On guns, we need a Sen. Kilcannon
John Boehner says we don't need more gun laws to stop the slaughter. Democrats are proposing only tiny tweaks. If we're serious about stopping Tucson-style bloodbaths, it's time we listened to Sen. Kerry Kilcannon.
As I first wrote in a column back in 1999, Kerry Kilcannon is the hero of "No Safe Place," the 1998 political thriller by Richard North Patterson. Kilcannon is a senator from New Jersey who's running for president. He's also an eloquent fighter for sane gun laws, a quest made poignant because Kerry lost his older brother, a presidential aspirant himself, to an assassin's bullet.
Re-reading my old column as our timid leaders serve up another round of post-carnage policy pablum, I realized how desperately I want to hear a real-life politician talk about guns the way Kilcannon does.
His big speech comes before the California primary, at a park in Sacramento. The crowd is filled with gun zealots who threaten Kerry at every stop.
"Today," Kerry began softly, "is the anniversary of a death."
The crowd hushes, expecting that Kerry means his brother's.
Kilcannon would license handguns, requiring applicants to take a course in firearms use and pass a safety test. He'd ban weapons or bullets whose sole purpose is to kill people. He'd limit gun purchases to one a month, helping put illegal traffickers out of business. And he'd make manufacturers install a code in every gun, like a home alarm, so that only the licensed owner can use it.
"His name was Carlos Miller," Kerry went on, "and he was nine years old. He was murdered in this park in a drive-by shooting, committed by a racist with an AK-47.
"He died, as people die every day in this country, cherished by his family, little noticed by the rest of us, quickly forgotten by the media." Kerry paused, and then his voice rose. "Because the carnage is so great that only a mass slaughter, or the death of a celebrity, even makes us pause.
"Over 40,000 American were killed with firearms last year. One hundred and ten people every day....
"'Guns don't kill people,' the gun advocates tell us, 'people do.' So let's ask how many people around the world last year killed other people with, say, handguns.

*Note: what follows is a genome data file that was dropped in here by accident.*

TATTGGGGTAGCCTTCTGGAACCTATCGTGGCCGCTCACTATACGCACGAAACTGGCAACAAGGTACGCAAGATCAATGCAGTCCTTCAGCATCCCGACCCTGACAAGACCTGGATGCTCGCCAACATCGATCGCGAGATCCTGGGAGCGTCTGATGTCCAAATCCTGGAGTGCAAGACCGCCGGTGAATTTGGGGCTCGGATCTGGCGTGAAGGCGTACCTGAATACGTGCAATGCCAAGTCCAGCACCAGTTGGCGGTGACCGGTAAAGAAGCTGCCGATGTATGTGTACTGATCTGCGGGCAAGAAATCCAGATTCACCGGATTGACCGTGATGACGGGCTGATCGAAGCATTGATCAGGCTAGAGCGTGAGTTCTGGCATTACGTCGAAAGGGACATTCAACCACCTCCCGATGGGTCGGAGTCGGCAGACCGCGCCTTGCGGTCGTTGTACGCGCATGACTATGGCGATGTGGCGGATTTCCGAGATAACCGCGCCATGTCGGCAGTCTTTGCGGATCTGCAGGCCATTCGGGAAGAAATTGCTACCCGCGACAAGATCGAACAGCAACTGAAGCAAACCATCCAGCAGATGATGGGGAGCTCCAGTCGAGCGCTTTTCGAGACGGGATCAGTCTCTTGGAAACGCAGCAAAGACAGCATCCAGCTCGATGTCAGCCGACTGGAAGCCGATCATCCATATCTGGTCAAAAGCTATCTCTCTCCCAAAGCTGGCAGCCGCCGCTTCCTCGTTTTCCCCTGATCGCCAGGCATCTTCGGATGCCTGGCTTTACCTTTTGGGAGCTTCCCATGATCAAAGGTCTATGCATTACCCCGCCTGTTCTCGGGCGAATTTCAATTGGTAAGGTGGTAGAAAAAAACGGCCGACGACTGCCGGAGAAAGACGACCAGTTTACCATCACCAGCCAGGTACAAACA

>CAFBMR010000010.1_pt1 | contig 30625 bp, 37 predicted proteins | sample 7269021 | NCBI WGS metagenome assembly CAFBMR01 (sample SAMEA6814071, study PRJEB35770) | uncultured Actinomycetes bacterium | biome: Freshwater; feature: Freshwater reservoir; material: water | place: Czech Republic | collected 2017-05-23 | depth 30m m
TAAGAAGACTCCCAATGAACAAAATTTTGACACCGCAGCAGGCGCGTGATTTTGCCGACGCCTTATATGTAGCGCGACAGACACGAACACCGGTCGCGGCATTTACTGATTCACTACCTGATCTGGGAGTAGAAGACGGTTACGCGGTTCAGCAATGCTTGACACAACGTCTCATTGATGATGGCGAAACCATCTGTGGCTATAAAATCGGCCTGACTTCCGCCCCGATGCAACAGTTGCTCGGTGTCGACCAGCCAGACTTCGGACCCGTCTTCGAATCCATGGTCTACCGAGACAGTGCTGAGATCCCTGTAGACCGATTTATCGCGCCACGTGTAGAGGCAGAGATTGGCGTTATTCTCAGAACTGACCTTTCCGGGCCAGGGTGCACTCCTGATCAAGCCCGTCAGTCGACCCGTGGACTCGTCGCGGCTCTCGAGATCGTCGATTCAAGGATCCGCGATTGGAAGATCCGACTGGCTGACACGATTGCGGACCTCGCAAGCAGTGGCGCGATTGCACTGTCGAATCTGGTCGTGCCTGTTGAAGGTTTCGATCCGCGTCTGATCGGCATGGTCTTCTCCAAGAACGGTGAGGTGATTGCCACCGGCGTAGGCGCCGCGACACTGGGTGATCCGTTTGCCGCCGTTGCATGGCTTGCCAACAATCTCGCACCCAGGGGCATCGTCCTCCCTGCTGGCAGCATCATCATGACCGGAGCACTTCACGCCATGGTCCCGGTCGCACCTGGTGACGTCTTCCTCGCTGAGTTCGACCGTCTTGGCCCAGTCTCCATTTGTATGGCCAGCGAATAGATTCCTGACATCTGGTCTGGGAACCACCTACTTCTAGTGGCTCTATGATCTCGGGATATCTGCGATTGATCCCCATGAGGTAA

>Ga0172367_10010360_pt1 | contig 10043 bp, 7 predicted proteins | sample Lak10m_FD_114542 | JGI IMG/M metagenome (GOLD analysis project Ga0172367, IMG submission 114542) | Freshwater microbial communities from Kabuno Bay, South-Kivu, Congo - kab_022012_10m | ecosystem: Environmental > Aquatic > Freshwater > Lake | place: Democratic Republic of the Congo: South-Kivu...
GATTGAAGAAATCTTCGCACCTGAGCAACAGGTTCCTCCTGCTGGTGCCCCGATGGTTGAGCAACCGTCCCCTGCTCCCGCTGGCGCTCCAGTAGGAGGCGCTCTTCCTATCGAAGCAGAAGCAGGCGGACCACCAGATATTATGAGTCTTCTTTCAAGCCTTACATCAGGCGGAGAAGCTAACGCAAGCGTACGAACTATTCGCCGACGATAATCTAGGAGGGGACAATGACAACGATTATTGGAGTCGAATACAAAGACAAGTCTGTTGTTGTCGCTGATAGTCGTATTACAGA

"Thirty-six people in Sweden.
"Thirty-three in Great Britain.
"One hundred twenty-eight in Canada.
"Thirteen in Australia.
"Sixteen in Japan." For an instant, Kerry paused. "And, in the United States, thirty-thousand four hundred and ninety-five.
"In our country, people armed with handguns committed over one point one million violent crimes.
"In our country, guns are the leading cause of death for black males under thirty-five.
"In our country, fifty-three percent of the victims in spousal murders died from gunshot wounds.
"In our country, the annual firearm-injury epidemic -- due largely to handguns -- is ten times larger than the polio epidemic in any year in the first half of the twentieth century....
"What causes this terrible slaughter?" Kerry asked. "Are Americans less humane than the Japanese, or the Australians, or the Swedes? Do Americans consider mass murder a small price to pay for the unfettered right to buy and sell arms?...
"We do not. These tragedies occur because, despite the wishes of the vast majority, our efforts to control the flow of weapons are among the most feeble in the world. So there is something else which must be said, out of respect to Carlos Miller and the countless others who have died for no good reason.... The notion that James Madison wrote the Bill of Rights so that racists and sociopaths and madmen could slaughter innocent men, women and children with assault weapons or handguns is one of the most contemptible notions that an irresponsible minority has ever crammed down the throats of its potential victims."
Together, these measures make the mealy-mouthed current reform talk look laughable.
As I said back then, it's crazy that we need to look to fictional heros for leadership on guns, but that's the state of our politics. So it goes, twelve years and too many deaths later. How many more well-armed lunatic loners will it take before our real leaders sound like real leaders?
| January 14, 2011; 7:35 AM ET
Categories: Miller | Tags: Matt Miller
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